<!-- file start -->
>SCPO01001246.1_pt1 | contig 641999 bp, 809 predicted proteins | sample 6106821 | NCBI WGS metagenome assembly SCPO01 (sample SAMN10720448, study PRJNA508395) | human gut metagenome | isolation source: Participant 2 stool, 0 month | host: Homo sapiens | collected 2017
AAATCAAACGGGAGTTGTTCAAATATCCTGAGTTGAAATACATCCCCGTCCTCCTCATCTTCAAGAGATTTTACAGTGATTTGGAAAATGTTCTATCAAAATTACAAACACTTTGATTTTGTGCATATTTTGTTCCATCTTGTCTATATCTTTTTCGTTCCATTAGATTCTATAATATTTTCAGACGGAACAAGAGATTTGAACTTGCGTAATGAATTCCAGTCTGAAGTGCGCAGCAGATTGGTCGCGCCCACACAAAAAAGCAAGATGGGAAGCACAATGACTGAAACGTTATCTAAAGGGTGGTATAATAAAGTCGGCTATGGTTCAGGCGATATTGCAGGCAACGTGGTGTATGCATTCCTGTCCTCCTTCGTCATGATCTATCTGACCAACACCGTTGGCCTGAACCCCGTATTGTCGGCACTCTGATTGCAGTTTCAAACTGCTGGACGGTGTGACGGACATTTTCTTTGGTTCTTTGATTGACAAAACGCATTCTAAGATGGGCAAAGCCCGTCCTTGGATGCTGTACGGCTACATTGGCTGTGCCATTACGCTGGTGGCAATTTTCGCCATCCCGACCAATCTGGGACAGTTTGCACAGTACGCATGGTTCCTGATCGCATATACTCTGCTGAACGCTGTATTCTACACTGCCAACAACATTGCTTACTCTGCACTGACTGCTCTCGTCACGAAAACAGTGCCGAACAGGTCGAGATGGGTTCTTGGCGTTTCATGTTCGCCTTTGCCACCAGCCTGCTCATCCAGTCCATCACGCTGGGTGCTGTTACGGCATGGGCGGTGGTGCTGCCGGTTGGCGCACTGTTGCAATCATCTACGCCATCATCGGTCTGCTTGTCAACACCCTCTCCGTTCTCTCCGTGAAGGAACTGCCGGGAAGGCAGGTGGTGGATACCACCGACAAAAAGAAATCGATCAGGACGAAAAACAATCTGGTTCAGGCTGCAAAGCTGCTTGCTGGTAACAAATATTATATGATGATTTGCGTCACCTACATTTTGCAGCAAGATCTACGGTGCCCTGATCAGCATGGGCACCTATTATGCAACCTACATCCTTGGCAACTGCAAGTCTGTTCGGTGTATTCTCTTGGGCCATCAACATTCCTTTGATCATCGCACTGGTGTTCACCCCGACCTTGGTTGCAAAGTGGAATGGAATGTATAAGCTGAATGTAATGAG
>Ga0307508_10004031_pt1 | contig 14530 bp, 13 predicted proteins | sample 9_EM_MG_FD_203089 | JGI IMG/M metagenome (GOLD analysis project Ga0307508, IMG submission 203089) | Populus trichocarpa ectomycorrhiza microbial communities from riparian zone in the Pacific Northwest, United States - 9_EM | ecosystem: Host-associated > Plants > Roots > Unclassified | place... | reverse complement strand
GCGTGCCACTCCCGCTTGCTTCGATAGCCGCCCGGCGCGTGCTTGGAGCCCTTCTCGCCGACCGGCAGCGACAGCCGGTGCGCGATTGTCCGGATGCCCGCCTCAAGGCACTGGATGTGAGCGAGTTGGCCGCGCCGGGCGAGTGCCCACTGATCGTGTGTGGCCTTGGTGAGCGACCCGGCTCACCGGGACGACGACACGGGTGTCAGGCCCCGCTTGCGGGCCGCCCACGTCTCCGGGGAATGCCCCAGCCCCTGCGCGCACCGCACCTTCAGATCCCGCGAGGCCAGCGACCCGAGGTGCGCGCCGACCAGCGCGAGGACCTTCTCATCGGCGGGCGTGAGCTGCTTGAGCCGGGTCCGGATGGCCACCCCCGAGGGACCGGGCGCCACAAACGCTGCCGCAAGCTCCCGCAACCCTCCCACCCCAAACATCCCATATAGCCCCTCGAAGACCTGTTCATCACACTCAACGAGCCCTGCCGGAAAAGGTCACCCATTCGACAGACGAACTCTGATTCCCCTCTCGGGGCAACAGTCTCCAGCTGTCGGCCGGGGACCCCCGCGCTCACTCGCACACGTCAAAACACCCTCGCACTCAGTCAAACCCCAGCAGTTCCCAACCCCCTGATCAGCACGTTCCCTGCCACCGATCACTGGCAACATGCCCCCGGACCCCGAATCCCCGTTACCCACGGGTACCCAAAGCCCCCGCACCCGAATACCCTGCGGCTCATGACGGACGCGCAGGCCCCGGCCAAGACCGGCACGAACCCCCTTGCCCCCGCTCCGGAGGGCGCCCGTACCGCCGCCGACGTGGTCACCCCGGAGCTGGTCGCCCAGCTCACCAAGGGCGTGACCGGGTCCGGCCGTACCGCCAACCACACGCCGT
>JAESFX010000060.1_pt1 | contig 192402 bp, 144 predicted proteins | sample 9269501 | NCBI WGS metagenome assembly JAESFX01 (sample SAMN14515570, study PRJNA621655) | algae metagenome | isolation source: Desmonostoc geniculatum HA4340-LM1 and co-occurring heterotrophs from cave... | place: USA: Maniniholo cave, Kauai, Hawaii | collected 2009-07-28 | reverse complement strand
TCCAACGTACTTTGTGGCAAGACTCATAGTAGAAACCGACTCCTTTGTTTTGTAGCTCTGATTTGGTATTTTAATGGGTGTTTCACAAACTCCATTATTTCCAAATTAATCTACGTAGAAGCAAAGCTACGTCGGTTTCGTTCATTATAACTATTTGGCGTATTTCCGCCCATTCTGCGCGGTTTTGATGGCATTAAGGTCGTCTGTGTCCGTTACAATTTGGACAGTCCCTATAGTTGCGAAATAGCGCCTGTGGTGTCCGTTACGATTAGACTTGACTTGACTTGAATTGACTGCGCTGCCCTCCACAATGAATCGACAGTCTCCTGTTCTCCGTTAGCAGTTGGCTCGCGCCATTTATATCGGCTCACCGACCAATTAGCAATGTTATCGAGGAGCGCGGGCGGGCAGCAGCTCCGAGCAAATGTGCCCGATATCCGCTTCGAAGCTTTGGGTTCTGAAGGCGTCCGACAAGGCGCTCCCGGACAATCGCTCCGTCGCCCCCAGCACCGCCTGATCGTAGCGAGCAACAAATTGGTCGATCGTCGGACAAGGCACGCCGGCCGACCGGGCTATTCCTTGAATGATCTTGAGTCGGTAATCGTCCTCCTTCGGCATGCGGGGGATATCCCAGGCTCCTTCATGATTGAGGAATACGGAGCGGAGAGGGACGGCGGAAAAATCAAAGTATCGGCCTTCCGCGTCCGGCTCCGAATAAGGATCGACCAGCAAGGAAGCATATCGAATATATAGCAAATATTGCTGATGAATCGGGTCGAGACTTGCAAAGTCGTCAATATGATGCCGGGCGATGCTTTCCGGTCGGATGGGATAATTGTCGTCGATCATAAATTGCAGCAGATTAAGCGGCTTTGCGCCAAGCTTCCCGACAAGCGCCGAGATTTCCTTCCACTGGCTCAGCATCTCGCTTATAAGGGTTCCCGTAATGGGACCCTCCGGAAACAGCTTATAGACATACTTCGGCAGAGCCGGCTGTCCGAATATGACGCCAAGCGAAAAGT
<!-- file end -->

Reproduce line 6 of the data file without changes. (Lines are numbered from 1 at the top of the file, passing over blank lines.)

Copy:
TCCAACGTACTTTGTGGCAAGACTCATAGTAGAAACCGACTCCTTTGTTTTGTAGCTCTGATTTGGTATTTTAATGGGTGTTTCACAAACTCCATTATTTCCAAATTAATCTACGTAGAAGCAAAGCTACGTCGGTTTCGTTCATTATAACTATTTGGCGTATTTCCGCCCATTCTGCGCGGTTTTGATGGCATTAAGGTCGTCTGTGTCCGTTACAATTTGGACAGTCCCTATAGTTGCGAAATAGCGCCTGTGGTGTCCGTTACGATTAGACTTGACTTGACTTGAATTGACTGCGCTGCCCTCCACAATGAATCGACAGTCTCCTGTTCTCCGTTAGCAGTTGGCTCGCGCCATTTATATCGGCTCACCGACCAATTAGCAATGTTATCGAGGAGCGCGGGCGGGCAGCAGCTCCGAGCAAATGTGCCCGATATCCGCTTCGAAGCTTTGGGTTCTGAAGGCGTCCGACAAGGCGCTCCCGGACAATCGCTCCGTCGCCCCCAGCACCGCCTGATCGTAGCGAGCAACAAATTGGTCGATCGTCGGACAAGGCACGCCGGCCGACCGGGCTATTCCTTGAATGATCTTGAGTCGGTAATCGTCCTCCTTCGGCATGCGGGGGATATCCCAGGCTCCTTCATGATTGAGGAATACGGAGCGGAGAGGGACGGCGGAAAAATCAAAGTATCGGCCTTCCGCGTCCGGCTCCGAATAAGGATCGACCAGCAAGGAAGCATATCGAATATATAGCAAATATTGCTGATGAATCGGGTCGAGACTTGCAAAGTCGTCAATATGATGCCGGGCGATGCTTTCCGGTCGGATGGGATAATTGTCGTCGATCATAAATTGCAGCAGATTAAGCGGCTTTGCGCCAAGCTTCCCGACAAGCGCCGAGATTTCCTTCCACTGGCTCAGCATCTCGCTTATAAGGGTTCCCGTAATGGGACCCTCCGGAAACAGCTTATAGACATACTTCGGCAGAGCCGGCTGTCCGAATATGACGCCAAGCGAAAAGT